White Spruce: Amongst the Season’s Finest
By Sheereen Othman | December 20, 2016
When Jacques Cartier sailed up the broad St. Lawrence River in 1535, he became the first colonist to see North America’s white spruces. As he laid claim to the land, he proclaimed the trees to be “as beautiful as one could wish for.” According to Cartier, the white spruces were “the finest trees in the world.”
Four hundred years later, naturalist Donald Peattie echoed Cartier’s remarks, stating of the conifers lining the river banks, the white spruce was the “beauty of its family.” This tree has often been heralded as a beautiful tree in North Country. It’s popular along river banks and the northern boreal forests. It’s a tough tree that does well in urban settings and is resilient in cold climates.
Among its appealing traits, the white spruce is popular in the Christmas tree industry. It’s pyramidal form, dense crown, stiff needles and needle retention make it among the 16 most popular Christmas tree species in the country. Although it’s common in the Christmas tree industry, it plays an important role in the forest. After the devastation of forest fires, infestations or strong winds, white spruce are often the first trees to restore the land and anchor the soil. When their seeds are present in the forest before the devastation, white spruce regrow as the dominate, hardier species in the forest opposed to earlier tree species that were present but more invasive and less hardy.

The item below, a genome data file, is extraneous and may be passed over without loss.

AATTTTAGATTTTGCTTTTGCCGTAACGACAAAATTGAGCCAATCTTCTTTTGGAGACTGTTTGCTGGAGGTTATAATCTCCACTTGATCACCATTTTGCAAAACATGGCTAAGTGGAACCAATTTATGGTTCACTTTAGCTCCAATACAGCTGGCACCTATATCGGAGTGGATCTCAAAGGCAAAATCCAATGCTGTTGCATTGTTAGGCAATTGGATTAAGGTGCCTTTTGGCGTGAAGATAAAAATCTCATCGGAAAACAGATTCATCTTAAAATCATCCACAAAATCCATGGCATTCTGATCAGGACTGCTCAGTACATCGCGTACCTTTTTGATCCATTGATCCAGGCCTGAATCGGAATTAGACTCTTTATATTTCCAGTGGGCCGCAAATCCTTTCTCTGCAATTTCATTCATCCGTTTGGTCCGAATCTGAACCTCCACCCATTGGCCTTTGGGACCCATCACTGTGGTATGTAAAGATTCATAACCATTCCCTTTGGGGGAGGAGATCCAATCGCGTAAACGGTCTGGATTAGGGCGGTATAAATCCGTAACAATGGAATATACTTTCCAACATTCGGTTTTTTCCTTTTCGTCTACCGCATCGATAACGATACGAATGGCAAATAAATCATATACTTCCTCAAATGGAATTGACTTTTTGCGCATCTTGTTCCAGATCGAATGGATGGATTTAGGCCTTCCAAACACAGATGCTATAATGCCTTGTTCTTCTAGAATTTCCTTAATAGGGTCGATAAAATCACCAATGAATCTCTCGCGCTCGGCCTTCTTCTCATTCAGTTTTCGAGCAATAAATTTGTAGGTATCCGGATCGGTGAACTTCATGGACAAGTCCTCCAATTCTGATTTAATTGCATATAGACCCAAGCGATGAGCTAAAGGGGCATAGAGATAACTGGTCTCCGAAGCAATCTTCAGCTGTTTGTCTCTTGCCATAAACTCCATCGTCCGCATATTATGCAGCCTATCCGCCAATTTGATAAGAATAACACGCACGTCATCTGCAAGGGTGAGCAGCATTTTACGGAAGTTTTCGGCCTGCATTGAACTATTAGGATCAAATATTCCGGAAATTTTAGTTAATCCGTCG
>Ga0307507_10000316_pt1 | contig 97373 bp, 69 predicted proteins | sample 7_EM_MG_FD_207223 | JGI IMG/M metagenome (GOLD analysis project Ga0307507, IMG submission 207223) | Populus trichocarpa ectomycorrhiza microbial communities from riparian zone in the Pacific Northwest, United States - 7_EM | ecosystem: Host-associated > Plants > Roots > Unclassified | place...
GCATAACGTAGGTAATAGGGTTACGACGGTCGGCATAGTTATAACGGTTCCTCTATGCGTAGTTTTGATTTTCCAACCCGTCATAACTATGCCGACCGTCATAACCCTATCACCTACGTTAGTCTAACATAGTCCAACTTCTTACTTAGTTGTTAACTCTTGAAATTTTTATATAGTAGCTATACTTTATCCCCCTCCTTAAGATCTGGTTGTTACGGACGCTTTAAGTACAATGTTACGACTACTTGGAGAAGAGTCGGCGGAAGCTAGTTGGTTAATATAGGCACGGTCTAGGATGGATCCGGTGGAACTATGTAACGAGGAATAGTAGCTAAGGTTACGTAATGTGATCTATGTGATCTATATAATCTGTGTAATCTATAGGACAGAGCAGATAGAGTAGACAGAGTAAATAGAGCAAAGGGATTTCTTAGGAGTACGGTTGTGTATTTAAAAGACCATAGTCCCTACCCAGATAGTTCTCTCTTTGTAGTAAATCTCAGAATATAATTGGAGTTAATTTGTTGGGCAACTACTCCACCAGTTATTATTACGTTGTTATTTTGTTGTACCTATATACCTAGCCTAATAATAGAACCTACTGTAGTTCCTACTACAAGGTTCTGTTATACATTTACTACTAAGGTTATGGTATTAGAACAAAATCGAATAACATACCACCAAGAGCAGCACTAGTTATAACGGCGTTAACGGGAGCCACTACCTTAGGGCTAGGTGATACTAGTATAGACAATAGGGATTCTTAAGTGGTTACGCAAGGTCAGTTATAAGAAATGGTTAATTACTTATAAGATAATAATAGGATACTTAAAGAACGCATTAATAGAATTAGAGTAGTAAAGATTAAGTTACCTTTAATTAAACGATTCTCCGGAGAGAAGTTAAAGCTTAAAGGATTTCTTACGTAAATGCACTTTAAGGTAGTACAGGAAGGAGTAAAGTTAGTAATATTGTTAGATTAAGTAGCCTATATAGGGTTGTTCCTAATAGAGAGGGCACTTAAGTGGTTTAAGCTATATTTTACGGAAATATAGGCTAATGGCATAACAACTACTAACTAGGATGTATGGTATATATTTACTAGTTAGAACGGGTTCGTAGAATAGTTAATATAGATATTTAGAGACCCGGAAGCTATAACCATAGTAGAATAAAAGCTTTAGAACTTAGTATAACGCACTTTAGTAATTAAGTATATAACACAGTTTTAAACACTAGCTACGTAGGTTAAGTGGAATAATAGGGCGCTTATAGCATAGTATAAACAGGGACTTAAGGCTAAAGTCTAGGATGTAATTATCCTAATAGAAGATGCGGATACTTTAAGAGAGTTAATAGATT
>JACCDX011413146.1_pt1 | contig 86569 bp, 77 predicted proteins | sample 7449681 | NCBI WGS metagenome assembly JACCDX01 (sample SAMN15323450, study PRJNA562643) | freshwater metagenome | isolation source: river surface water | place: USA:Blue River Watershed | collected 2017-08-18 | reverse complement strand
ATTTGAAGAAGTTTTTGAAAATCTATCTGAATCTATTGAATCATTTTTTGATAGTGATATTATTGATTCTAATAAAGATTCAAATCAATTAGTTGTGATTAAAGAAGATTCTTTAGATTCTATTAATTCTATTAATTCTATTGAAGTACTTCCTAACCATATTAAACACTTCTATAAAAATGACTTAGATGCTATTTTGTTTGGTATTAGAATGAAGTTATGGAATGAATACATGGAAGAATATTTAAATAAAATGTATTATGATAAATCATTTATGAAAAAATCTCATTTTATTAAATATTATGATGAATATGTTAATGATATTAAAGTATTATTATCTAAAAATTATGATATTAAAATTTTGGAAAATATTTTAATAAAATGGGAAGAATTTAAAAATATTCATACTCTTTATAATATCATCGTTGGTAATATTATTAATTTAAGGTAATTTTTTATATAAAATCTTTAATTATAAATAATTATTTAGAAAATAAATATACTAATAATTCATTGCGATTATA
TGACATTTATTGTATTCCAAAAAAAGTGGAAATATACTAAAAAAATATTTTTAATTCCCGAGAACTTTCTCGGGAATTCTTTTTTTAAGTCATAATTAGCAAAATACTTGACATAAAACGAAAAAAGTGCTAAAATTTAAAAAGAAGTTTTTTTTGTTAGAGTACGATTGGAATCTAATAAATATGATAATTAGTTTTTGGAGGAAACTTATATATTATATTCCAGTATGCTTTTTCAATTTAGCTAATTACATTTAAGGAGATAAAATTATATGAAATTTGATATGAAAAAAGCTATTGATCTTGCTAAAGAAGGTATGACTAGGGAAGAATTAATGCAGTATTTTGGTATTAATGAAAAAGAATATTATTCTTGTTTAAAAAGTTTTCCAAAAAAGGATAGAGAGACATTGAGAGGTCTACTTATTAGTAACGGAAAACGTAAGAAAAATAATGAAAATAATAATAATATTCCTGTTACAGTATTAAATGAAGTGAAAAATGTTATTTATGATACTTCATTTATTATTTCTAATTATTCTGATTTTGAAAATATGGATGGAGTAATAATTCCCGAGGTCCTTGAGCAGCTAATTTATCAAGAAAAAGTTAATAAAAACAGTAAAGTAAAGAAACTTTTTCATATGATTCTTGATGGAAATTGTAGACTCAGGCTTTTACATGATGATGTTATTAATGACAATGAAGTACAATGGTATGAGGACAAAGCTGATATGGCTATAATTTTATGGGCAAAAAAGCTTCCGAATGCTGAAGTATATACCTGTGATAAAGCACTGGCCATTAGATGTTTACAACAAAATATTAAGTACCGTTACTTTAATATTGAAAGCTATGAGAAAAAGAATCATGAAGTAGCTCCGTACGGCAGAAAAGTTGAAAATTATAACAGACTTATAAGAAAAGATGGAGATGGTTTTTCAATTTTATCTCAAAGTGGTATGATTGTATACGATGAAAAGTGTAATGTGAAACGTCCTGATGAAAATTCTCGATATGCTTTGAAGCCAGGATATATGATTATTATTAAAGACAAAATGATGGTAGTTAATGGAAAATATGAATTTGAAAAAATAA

White spruce has the distinction of its scientific species name meaning the same thing as its common name. The genus name, Picea is the Latin word that was applied to all pines and pine-like trees. It likely originated from the Greek word pissa, meaning ‘pitch.’ As time passed taxonomists started to use Picea with spruce trees. Glauca comes from glaukos in Greek, which translates to ‘bright, milky, grayish or sparkling.’ Hence, its common name, white spruce.
Other names the tree goes by include cat spruce, skunk spruce —because when the needles are crushed they give off a mild, skunk-like odor—, single spruce, western white spruce, pasture spruce, Canadian spruce and Adirondack spruce.
White spruce are wonderful trees outside of the forest and in home landscapes. They grow up to two feet a year and reach 40-60 feet at maturity (hardiness zones 2-6). Their dense foliage make them great to plant as windbreaks or a living snow fence. As they mature, their form becomes more columnar. They love sun and need at least six hours of direct sunlight every day.
Catch up on last week’s Tree of the Week here!
Communications Associate, Marketing Communications
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